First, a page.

25 novembre 2009

Backstabbing French Commission

Tsai Ming-liang's Visage (2009) was a film commissioned by Le Louvre, world famous museum (currently developing a franchise in Abu Dhabi!). Its production met some problems and delays... most notably the defection of its title star, Maggie Cheng, who put aside her cinema career after falling in love with a Hong-Kong billionaire. This incident is actually integrated to the narrative of the film, like a palimpsest where the auteur traces over his original project to tell the story of his own self-included sequel-remake. Like every great auteur, Tsai incorporates elements of his autobiographical working hours, more or less fantasised or transcended, to turn life into art. This is fascinating to witness and learn from.
The Louvre's "patrons of the art" wanted to hire a critically-acclaimed festival-darling to direct a feature-length infomercial on their museum... they wanted someone to film their historical collection, the sumptuous rooms, the former royal castle exteriors, the gardens à la française, the postcard perspectives, the touristic sightseeing... and this you could tell by the commentaries of the representatives speaking about the "difficult" production anecdotes and the "surprising" final result. They imposed a celebrity (Laetitia Casta) to replace Maggie Cheng, in order to convince other co-producers, French and Taiwanese.
But Tsai is a humble man and a stubborn artist. Intelligently, he didn't want to measure up with La Joconde, la Vénus de Milo, la victoire de Samothrace, or the contemporary glass pyramid added by Chinese architect Pei Leoh Ming. What caught his eyes after a VIP visit of the premises were windowless corridors, low-ceiling attics, steel ladders, fluid pipes, underground water reservoirs for fire emergency, dark bushes... to the dismay of the public relation team, you can imagine. The only vaguely scenic view he immortalised was the majestic basin of the Tuileries gardens that ends his previous film : What Time is it There? (2001); a film containing back then the key articulations of his latest project : a brief cameo appearance of Jean-Pierre Léaud and this ending image of a wild stag in the Tuileries.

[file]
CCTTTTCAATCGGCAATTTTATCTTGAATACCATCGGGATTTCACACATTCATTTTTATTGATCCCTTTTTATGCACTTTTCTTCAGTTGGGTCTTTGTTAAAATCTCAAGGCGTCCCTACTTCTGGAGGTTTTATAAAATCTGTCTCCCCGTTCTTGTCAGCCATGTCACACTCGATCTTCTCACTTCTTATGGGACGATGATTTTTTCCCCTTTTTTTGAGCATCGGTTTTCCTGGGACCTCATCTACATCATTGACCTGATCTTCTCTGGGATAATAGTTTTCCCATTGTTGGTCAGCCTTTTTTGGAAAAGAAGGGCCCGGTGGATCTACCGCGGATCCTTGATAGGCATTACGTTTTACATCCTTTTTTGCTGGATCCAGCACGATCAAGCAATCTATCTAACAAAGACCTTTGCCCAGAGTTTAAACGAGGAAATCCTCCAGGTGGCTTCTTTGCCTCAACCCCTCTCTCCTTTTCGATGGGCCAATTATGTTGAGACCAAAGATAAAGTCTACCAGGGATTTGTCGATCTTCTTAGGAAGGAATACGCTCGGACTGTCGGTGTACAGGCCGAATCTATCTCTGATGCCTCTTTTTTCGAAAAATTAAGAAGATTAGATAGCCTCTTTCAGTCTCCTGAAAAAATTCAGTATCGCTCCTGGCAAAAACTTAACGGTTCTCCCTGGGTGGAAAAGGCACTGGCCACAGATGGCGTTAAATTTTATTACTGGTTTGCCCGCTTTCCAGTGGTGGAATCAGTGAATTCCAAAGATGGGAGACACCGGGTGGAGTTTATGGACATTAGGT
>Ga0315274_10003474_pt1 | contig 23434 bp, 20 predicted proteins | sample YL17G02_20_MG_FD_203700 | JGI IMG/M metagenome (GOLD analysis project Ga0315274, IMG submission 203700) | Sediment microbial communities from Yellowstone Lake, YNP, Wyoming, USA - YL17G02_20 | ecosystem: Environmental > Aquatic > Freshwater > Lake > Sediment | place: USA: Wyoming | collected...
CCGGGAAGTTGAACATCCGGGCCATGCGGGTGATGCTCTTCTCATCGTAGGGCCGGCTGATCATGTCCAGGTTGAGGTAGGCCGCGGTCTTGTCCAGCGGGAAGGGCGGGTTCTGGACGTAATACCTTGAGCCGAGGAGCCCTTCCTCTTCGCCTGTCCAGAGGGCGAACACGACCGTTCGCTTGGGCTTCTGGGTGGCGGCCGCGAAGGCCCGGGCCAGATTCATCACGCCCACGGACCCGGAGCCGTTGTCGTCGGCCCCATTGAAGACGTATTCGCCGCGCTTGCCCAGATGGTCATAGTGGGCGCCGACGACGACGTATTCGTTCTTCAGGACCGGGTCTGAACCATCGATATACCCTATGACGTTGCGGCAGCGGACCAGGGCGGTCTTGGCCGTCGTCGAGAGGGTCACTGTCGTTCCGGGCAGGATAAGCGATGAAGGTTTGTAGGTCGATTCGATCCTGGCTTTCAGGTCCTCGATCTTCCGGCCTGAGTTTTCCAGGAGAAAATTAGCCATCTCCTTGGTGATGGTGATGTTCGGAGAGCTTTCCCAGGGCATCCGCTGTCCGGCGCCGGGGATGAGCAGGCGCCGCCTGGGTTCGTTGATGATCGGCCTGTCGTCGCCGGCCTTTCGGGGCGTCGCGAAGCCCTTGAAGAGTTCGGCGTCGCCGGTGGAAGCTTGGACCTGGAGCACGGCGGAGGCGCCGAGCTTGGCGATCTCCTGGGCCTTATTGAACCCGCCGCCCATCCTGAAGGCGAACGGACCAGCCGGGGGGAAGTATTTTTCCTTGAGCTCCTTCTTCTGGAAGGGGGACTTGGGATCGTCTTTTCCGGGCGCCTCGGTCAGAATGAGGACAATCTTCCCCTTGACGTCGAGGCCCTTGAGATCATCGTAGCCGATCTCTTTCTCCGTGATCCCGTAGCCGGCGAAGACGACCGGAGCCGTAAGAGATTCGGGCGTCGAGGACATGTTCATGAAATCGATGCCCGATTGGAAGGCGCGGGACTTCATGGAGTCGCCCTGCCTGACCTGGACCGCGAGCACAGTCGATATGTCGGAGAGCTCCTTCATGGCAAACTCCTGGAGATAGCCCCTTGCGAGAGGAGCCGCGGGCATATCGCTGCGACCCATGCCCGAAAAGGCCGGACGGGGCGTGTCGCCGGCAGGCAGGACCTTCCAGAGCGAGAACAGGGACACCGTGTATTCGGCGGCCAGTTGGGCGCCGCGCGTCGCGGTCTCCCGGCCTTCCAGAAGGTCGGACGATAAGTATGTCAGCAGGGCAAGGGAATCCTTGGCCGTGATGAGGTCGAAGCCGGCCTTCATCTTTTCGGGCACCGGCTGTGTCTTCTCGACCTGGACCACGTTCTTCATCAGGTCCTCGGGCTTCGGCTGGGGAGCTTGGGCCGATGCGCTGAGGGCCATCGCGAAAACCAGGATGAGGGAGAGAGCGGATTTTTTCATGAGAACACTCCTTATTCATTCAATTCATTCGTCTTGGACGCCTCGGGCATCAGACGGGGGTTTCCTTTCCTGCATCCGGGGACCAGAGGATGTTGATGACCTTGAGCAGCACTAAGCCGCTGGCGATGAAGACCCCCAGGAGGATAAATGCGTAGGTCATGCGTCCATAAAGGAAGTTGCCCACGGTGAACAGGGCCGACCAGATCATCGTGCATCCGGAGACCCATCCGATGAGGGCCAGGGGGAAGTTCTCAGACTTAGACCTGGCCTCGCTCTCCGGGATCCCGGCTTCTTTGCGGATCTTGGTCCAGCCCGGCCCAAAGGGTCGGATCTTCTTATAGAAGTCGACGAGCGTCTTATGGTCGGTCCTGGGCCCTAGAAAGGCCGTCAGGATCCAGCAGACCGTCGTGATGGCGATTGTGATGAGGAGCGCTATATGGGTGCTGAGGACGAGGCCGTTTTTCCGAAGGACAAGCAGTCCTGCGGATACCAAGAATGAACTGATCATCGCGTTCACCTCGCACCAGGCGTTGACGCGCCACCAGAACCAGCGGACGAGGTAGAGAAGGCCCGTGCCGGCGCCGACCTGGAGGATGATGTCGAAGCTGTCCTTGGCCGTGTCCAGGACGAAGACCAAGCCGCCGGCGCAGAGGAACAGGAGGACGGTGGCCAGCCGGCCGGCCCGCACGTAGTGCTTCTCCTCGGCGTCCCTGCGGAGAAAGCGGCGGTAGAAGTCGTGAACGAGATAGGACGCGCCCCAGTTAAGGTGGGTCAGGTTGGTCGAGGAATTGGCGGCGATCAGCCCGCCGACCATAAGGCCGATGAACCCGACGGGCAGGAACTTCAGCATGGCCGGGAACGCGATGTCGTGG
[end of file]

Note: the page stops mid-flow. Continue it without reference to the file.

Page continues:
What annoys me here is not Tsai's film, which I loved (even if it's not among his most successful), but the French co-production and reception.

France can pride itself for being a safe haven of auteurs, domestic or international. I doubt filmmakers benefit from a greater liberty and protection anywhere else. This said, we would expect the highest artistic standards from a French commissioned project and above all from an art-friendly museum like Le Louvre... this is far from the truth, unfortunately.